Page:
Day Lily, an Ornate and Versatile Edible

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Day lily (Hemerocallis fulva), commonly known as orange day lily or tiger daylily, is a bright, showy and greatly recognisable perennial. They are a common feature across the US, although originally native to Asia. Day lilies have spread throughout the world, through trade and their use as an ornamental garden plant.

It has a varied assortment of names, some that hint at its usual habitat, including ditch lily and railroad daylily. Their ability to grow quickly and spread easily via rhizomes has caused them to move from cultivated gardens and into the wild. They can now be found in abundance across most of the US, along forest and field edges.

Day lily (Hemerocallis fulva)
Day lily (Hemerocallis fulva) (Photo by Basile Morin on Wikimedia Commons)

The flowering stalks of day lilies can reach up to 120cm, with long broad leaves radiating from the plants center. Numerous tubers form underground amongst a tangle of ropey roots. Leaving one or two tubers behind when foraging will guarantee the plant can regrow the following year.

Much like the day flower plant. Day lilies are so called because each flower blooms only once before withering away. They tend to have a bright orange or tawny coloring, with six large petals opening to reveal the lengthened stamens, much like a true lily.

Edible parts and other uses

Day Lily Shoots
Day Lily Shoots (Photo by Ryan Hodnett on Wikimedia Commons)

The flowers, although brightly colored, are perfectly edible, our innate senses usually telling us to avoid such colors. The young leaf shoots, buds and tubers of day lilies can also be eaten. Their flavoring often compared to asparagus with the smallest hint of allium.

The tubers, when washed and scrubbed, can be roasted and generally used in the same manner as a potato. The shoots and buds can be eaten raw, and added straight into salad dishes. The ornate flowers can also be eaten raw, making them excellent edible garnishes for sweet desserts and even cocktails. Whilst many foragers choose to eat raw day lily, those with a more sensitive stomach may choose to blanch or cook each part of the plant before eating.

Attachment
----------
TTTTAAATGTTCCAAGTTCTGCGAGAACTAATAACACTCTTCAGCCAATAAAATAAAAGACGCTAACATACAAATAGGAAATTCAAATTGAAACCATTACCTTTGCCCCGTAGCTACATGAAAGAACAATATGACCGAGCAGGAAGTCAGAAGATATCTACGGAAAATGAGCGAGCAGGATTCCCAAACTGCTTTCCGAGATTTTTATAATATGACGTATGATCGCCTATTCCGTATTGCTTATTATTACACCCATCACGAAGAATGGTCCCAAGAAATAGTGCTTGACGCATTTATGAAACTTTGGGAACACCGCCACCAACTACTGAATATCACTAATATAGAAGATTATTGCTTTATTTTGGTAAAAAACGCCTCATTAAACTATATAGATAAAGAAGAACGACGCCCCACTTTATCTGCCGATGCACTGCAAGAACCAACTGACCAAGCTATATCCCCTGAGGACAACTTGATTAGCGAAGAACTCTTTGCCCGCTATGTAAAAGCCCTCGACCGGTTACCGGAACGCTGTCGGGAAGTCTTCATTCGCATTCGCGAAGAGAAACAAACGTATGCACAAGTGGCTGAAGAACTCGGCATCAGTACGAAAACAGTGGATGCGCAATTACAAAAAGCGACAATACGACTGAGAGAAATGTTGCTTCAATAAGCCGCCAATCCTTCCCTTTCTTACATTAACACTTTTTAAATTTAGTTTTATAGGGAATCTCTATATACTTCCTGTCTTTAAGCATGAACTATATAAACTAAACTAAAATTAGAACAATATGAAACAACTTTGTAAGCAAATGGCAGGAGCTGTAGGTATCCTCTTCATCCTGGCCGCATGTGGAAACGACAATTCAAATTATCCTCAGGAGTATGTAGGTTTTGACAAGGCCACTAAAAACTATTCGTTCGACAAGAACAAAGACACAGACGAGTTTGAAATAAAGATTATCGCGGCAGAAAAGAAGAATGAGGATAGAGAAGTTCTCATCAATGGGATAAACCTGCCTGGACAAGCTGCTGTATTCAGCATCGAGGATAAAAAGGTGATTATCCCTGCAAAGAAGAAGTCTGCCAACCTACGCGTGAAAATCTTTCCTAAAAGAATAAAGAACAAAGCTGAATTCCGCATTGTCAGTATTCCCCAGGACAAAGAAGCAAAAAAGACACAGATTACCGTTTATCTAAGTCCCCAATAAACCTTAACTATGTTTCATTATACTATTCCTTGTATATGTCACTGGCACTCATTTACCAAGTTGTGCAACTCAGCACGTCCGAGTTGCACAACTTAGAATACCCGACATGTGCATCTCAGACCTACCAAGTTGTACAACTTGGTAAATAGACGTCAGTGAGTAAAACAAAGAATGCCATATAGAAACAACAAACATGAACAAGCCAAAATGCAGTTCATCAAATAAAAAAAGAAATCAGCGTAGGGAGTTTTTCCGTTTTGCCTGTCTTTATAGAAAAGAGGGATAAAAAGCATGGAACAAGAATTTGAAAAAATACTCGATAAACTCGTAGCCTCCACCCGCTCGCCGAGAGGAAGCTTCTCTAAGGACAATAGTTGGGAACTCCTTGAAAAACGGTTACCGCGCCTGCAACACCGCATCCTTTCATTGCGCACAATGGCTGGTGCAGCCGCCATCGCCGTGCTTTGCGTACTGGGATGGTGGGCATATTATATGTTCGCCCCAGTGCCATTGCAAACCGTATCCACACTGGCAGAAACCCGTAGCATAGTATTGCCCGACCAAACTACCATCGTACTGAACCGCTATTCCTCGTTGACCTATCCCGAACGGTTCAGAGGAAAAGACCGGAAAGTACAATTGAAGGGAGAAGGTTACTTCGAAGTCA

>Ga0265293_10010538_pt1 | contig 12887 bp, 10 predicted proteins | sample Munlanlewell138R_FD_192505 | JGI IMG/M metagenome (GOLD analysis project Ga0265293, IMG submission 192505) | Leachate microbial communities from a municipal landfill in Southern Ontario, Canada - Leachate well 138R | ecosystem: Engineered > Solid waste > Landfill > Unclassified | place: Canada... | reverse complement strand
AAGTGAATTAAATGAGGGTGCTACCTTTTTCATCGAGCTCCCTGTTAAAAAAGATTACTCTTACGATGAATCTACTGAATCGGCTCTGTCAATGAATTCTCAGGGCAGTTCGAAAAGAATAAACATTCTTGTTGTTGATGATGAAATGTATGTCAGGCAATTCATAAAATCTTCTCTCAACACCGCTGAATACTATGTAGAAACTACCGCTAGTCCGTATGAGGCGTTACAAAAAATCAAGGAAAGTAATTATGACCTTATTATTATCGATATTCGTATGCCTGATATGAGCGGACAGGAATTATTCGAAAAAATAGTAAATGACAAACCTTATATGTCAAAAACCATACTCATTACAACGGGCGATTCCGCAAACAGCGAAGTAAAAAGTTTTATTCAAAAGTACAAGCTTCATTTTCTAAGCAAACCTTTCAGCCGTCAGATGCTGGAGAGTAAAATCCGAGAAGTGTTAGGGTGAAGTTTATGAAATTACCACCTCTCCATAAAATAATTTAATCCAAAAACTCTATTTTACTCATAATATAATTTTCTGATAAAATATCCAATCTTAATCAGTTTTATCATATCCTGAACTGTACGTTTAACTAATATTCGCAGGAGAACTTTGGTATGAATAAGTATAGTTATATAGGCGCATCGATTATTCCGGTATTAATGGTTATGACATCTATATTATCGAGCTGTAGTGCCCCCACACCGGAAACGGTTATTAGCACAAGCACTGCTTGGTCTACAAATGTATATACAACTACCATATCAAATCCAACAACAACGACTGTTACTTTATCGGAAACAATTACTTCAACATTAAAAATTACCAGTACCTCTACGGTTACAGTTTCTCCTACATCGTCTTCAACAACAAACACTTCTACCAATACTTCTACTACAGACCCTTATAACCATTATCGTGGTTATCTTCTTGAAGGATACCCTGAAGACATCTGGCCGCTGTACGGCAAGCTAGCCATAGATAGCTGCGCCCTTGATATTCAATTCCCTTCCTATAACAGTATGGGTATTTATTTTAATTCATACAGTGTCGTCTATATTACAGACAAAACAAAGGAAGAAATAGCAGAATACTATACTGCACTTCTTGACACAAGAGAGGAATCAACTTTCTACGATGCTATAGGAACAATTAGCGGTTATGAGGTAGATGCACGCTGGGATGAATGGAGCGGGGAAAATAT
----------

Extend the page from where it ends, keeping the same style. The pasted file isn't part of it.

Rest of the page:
Day lilies are relatively easy to identify because of the dramatic, orange flowers. However with many plants receiving a mixture of cross over names, care must be taken to identify the plant by sight and not by name. Another bright orange but inedible plant by the name tiger lily (Lilium lancifolium) exists. A true lily, it is of a different genus and has many other distinguishing features, but the similarity in name could cause confusion.

A small number of foragers have experienced sensitivities and stomach upset from eating day lilies. The problem appears to lie in certain day lily varieties that have been bred for specific characteristics, such as larger flowers. To be safe, the best approach would be to blanch the plant within 1-2 changes of water to remove any possible toxins that could be present. And as with any plant, foraged or not, moderation is key.


Look for them along sunny woodland or forest edges, and even your own yard or land, as a patch may likely by growing right under your nose.

The tuber should be collected before the flowers appear, so these can be harvested from late fall right through until early spring. The young shoots and buds can be harvested in spring, and the flowers can be plucked from the plant throughout the summer.

Cluster of Day lilies (Hemerocallis fulva)
Cluster of Day lilies (Hemerocallis fulva) (Photo by Laslovarga on Wikimedia Commons)

Did you know…

Despite their name, day lilies are not actually related to true lilies. Whilst the large flower greatly resembles the showy style of the lily, they do not belong to the same genus.


Not only a beautiful landscape plant, but a unique edible too. Whether foraging along disused railway roads or choosing to grow your own at home. The day lily can provide a great yield of varied produce to use in the kitchen.

Written by Hannah Sweet
Hannah is a freelance writer and graphic designer from the UK. With a penchant for travelling, photography and all things botanical, she enjoys writing about a wealth of topics and issues, from conservation and slow living, to design and travel. Learn more about her writing and design services at

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